TOKYO — Nissan Motors ended the reign of chairman Carlos Ghosn on Thursday, the board voting to remove him as chairman three days after his shock arrest for financial misconduct.
Ghosn was the architect of Nissan’s 19-year alliance with Renault and helped turn both companies around during troubled times for the industry.
Renault has not removed Ghosn as chairman and CEO despite the accusations, and the arrest has laid bare strains within the alliance.
Ghosn had been pushing for a closer tie-up, possibly even a full merger, of Nissan and Renault, partly at the urging of the French government which holds a 15 percent stake in the French automaker, but Nissan’s management had serious doubts about the idea.
Tensions within Nissan were also exposed Monday when CEO Hiroto Saikawa launched an astonishing attack on his former mentor at a dramatic news conference, lamenting “the dark side of the Ghosn era,” and the concentration of power and authority in one individual during his long “regime.”
Japan’s Industry Minister Hiroshige Seko and French Finance Minister Bruno Le Maire have already spoken by telephone and stressed their desire to maintain an alliance they called “one of the greatest symbols of Franco-Japanese industrial cooperation.”
The pair are due to meet in person in Paris on Thursday.
Nissan announced on Monday that it had conducted a months-long investigation of Ghosn after a tip-off from a whistleblower, finding that he had significantly underreported his earnings for years and spent company money for personal use. It said it had shared information with public prosecutors who had conducted their own investigation.
Ghosn and Representative Director Greg Kelly were taken into custody Monday, and Japanese media reported that prosecutors were given permission by a Tokyo court Wednesday to extend their detention for a further 10 days.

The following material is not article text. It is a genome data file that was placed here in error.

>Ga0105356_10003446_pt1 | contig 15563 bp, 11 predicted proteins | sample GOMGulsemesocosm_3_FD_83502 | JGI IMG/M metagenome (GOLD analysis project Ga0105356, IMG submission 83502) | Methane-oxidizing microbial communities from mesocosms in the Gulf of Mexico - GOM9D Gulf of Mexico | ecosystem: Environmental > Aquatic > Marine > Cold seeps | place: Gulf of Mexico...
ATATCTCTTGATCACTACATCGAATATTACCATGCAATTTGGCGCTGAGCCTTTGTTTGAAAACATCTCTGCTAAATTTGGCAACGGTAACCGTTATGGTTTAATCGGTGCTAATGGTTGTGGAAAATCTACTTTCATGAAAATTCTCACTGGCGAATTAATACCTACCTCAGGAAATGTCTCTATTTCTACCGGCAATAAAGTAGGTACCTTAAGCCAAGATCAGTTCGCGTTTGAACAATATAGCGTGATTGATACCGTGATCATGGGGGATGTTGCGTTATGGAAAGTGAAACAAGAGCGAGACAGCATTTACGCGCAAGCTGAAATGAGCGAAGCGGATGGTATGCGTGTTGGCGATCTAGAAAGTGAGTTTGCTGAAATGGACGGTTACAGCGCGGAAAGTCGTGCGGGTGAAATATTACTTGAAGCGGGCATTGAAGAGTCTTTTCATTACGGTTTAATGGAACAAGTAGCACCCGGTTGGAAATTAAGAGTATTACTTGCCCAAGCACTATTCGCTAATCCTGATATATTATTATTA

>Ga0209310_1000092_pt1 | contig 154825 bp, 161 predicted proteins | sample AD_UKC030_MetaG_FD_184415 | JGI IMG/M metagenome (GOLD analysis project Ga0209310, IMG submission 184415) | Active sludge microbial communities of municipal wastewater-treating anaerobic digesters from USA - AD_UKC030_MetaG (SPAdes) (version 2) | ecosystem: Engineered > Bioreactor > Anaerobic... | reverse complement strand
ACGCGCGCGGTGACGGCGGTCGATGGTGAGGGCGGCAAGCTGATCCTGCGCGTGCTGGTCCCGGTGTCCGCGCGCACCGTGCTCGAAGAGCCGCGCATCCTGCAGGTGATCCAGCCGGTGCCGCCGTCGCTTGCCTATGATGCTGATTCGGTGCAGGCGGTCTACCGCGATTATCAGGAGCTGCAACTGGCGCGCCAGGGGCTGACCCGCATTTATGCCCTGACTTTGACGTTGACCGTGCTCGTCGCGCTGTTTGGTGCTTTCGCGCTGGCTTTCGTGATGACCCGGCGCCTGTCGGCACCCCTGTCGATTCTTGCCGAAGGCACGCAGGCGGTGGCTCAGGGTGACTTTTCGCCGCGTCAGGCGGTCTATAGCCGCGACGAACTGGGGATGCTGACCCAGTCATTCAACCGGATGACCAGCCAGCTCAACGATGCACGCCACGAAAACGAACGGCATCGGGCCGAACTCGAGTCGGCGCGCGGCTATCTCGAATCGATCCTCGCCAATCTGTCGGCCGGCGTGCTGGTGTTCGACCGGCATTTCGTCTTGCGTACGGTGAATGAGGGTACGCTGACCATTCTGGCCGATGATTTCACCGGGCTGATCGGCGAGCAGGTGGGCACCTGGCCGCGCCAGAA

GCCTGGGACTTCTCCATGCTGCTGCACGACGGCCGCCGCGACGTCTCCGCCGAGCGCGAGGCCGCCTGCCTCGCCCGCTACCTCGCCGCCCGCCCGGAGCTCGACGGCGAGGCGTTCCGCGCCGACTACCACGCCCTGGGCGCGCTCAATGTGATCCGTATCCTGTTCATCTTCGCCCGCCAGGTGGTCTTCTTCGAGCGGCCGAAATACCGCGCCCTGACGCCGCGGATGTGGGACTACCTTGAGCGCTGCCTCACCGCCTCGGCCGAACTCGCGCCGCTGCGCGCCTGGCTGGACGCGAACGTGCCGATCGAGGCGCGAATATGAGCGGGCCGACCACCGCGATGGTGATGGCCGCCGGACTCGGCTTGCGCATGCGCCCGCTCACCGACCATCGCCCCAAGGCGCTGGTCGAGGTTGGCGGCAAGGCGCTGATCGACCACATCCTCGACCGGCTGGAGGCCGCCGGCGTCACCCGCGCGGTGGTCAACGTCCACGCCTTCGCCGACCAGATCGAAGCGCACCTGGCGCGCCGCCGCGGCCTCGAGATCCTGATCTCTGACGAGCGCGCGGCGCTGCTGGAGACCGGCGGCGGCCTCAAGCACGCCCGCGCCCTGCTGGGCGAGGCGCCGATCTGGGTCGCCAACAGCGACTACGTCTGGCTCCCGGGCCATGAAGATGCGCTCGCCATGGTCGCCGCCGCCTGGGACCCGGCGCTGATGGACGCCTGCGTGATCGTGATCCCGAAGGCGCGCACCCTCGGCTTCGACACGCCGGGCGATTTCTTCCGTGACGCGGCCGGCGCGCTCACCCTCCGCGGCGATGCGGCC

Ghosn, a Brazilian-born French citizen of Lebanese descent, is being held at Tokyo Detention House, in a spartan cell far removed from his luxurious lifestyle, the Nikkei newspaper reported.
Under Japanese law, Ghosn could face a maximum prison sentence of 10 years, and a fine of up to 10 million yen ($89,000).
The French ambassador to Japan, Laurent Pic, visited Ghosn in detention Tuesday, while Lebanon’s government has expressed its concern that he receive a fair trial.
Japanese prosecutors have said little publicly, but Japanese media have been full of anonymously sourced stories this week about Ghosn’s alleged crimes.
According to those leaks, Ghosn used Nissan’s money to secretly buy and maintain a series of luxury homes in Rio de Janeiro, Beirut, Paris and Amsterdam.
The Yomiuri newspaper also cited unnamed sources as alleging that Ghosn had instructed that the equivalent of around $100,000 a year be paid to his elder sister for a nonexistent advisory role.
Ghosn’s record in turning around both car companies is widely acknowledged, but his fat pay-packet had long been a source of controversy: it is possible Ghosn was concealing his true remuneration to avoid the ire of shareholders, including the French government, experts say.